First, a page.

Amateur-Built Aircraft Accident Totals Remain Below FAA Decade-Long Goal Despite 2019 Uptick

Share Article

While fatal accident totals in amateur-built aircraft remain at historic lows, a slight increase in the total for the last 12-month reporting period shows the continuing necessity for dedicated educational efforts to push the total even lower, according to the Experimental Aircraft Association. Total fatal accidents in these aircraft during federal fiscal year 2019 show accident totals much lower than many popular recreational pursuits.

More than 30,000 amateur-built aircraft are registered to fly throughout the United States. (EAA photo)

We must focus on training, situational awareness, and good pilot skills to complement the ever-improving technology that is part of today’s aircraft cockpits.

While fatal accident totals in amateur-built aircraft remain at historic lows, a slight increase in the total for the last 12-month reporting period shows the continuing necessity for dedicated educational efforts to push the total even lower, according to the Experimental Aircraft Association.

The Federal Aviation Administration reports that for the 12-month period from October 1, 2018, to September 30, 2019, fatal accident totals for the experimental category overall, including amateur-built aircraft, racing aircraft, those used for exhibit only, research-and-development, and some types of light-sport aircraft, rose to 52 – five above the FAA’s “not to exceed” goal of 47 for the period. Of that total, 39 fatal accidents were in amateur-built aircraft, an increase of four from the previous reporting period.

FAA measures accident totals on an October-through-September annual basis to coincide with the federal government’s fiscal year. In addition, the National Transportation Safety Board earlier this month noted that fatal accidents in all categories of general aviation increased in calendar year 2018 after several years of decline.

“What this increase tells us is that enhancing safety is not simply a target number to be reached, but a continual effort to build on the positive foundation we have already established,” said Sean Elliott, EAA’s vice president of advocacy and safety. “We are pleased that the accident totals remain below the challenge goal FAA issued to us in 2010, when the agency asked us to reduce the accident rate by 10 percent over the ensuing decade. It is not enough to simply reach a number, however; we must keep a steady focus on making improvements, especially as the number of general aviation flight hours have increased over the past several years.”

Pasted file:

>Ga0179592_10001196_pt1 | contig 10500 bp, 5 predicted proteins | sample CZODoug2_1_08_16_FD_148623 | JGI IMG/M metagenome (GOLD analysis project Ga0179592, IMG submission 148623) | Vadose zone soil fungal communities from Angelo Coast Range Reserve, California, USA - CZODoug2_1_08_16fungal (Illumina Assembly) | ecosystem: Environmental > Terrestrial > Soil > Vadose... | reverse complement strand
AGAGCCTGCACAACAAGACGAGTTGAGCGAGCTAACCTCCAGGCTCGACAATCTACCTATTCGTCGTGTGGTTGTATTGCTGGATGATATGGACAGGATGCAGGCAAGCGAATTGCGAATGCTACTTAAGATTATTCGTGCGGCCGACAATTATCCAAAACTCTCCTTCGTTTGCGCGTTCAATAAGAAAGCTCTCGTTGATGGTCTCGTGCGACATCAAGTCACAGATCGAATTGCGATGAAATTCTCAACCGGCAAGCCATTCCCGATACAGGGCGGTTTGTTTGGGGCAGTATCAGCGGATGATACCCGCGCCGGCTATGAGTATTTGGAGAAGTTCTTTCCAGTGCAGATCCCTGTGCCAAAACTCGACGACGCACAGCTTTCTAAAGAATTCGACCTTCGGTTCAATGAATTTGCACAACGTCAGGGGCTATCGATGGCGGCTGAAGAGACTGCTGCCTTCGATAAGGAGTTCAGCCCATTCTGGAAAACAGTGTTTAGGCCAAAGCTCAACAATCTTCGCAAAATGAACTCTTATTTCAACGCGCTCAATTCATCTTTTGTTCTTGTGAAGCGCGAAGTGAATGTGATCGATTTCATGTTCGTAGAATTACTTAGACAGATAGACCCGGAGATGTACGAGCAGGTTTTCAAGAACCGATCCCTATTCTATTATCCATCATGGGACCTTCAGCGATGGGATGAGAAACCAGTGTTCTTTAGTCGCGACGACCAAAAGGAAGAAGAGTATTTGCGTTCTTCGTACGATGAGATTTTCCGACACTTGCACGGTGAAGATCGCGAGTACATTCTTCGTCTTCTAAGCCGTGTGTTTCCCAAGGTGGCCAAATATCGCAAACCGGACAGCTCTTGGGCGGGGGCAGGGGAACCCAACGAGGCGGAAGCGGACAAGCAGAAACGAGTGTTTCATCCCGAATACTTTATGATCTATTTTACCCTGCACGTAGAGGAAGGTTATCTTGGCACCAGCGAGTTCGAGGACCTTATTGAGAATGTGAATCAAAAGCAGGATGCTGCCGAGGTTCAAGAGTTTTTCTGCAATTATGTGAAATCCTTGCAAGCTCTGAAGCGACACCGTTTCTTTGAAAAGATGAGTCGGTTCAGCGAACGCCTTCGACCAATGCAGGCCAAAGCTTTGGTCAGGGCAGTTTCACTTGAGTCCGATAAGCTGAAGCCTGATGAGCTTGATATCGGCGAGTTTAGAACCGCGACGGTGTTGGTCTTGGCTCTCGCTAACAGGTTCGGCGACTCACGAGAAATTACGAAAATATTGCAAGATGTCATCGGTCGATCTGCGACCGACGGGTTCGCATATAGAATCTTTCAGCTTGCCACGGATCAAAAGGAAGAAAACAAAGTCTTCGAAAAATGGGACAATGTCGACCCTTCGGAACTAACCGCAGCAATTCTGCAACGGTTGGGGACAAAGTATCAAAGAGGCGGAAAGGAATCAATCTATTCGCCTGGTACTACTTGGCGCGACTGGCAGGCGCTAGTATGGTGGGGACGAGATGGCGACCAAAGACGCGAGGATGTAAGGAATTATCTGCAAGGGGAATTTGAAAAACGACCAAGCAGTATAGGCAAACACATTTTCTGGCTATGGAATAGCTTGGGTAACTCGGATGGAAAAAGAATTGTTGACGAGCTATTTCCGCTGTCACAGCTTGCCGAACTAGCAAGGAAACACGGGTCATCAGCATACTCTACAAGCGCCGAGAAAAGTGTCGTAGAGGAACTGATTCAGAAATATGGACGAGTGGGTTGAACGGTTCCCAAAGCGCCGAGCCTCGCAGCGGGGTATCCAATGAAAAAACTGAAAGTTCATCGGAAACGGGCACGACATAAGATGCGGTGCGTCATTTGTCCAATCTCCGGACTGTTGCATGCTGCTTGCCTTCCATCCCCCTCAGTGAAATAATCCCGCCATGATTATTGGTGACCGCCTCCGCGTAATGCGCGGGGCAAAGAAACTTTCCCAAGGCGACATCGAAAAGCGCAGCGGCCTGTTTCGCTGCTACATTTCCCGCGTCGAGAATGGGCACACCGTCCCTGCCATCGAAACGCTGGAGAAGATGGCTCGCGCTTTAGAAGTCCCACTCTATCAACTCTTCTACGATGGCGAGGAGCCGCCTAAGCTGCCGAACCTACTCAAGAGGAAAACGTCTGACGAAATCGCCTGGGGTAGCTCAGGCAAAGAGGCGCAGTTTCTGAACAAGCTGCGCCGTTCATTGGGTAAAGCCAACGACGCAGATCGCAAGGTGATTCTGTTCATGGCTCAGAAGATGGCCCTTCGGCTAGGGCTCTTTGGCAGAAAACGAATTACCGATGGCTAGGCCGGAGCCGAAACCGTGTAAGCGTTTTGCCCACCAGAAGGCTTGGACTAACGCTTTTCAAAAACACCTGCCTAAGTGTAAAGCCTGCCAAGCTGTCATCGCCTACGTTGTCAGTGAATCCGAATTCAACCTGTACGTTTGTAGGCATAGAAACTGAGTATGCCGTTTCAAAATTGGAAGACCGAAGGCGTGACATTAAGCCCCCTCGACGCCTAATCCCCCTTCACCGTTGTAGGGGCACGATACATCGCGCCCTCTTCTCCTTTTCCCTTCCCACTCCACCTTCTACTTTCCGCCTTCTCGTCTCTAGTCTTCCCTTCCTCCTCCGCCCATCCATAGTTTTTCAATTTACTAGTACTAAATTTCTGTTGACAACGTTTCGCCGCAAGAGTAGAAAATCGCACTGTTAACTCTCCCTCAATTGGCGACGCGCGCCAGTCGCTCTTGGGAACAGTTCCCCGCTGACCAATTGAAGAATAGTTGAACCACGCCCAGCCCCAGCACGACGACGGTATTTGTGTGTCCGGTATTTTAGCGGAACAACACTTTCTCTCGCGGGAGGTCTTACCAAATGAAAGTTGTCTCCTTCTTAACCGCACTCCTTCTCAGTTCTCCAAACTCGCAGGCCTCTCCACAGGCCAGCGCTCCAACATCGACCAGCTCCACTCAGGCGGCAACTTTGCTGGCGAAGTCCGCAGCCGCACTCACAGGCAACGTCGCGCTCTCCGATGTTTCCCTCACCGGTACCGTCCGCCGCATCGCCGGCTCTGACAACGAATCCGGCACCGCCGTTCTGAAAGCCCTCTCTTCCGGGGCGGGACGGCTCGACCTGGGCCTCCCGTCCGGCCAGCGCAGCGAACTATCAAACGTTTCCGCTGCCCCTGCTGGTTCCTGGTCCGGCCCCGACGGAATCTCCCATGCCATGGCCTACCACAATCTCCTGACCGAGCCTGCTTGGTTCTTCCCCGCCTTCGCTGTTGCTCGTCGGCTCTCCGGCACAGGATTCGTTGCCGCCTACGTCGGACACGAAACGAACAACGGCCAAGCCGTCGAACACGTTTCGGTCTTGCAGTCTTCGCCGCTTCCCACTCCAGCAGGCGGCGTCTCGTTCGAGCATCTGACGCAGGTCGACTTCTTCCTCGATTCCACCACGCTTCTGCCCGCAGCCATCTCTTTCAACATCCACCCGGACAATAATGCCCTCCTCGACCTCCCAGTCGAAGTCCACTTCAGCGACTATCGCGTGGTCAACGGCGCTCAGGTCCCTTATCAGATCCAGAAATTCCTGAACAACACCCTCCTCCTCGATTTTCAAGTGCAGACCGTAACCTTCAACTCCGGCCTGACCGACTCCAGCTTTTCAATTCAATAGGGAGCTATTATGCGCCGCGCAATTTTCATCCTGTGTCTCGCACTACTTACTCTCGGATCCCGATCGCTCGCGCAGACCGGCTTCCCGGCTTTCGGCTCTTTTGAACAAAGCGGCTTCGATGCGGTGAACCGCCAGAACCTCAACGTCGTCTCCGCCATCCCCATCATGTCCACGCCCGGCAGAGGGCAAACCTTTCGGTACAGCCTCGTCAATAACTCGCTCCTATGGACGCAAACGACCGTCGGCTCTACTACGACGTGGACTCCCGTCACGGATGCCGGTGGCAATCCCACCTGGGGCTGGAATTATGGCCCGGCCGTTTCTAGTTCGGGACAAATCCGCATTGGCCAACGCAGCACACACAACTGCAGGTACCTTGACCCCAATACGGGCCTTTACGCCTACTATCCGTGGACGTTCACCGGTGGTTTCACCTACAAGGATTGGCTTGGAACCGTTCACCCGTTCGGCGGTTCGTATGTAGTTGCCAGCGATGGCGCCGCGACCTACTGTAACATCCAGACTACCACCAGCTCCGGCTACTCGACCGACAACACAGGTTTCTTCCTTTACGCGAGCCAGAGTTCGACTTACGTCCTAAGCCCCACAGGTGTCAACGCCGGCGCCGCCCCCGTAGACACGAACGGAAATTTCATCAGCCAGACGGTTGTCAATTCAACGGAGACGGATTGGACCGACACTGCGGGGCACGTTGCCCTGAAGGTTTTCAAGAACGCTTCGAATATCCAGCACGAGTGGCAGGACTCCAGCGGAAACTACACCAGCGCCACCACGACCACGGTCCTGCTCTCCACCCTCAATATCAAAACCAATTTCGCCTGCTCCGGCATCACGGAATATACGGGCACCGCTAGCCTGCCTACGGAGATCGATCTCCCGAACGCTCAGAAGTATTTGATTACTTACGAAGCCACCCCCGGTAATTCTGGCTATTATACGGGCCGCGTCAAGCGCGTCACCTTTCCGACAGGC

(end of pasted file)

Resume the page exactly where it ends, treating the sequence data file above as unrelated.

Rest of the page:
Elliott noted that the overall fatal accident numbers for experimental category aircraft remain much lower than other recreational pursuits, such as boating, skiing and snowboarding, and driving all-terrain vehicles.

EAA has worked closely with the FAA and NTSB on recommendations to reduce fatal accidents, including through participation in the FAA General Aviation Joint Steering Committee that EAA has co-chaired for the past three years. Efforts have also included more than 2,500 copies of the one-year old EAA Flight Test Manual now in the hands of amateur-built aircraft owners and the increasing use of an additional safety pilot during initial flight testing in amateur-built aircraft.

“With already very small numbers involved, a few additional accidents can create a percentage-rate anomaly, so it’s important to focus on driving the overall accident numbers lower,” Elliott said. “We must focus on training, situational awareness, and good pilot skills to complement the ever-improving technology that is part of today’s aircraft cockpits.”

About EAA
EAA embodies The Spirit of Aviation through the world’s most engaged community of aviation enthusiasts. EAA’s 230,000 members and 900 local chapters enjoy the fun and camaraderie of sharing their passion for flying, building and restoring recreational aircraft. For more information on EAA and its programs, call 800-JOIN-EAA (800-564-6322) or go to http://www.eaa.org. For continual news updates, connect with http://www.twitter.com/EAA.

Share article on social media or email:

View article via:

Pdf Print

Contact Author

Dick Knapinski
EAA - The Spirit of Aviation
since: 11/2009
Like >
Visit website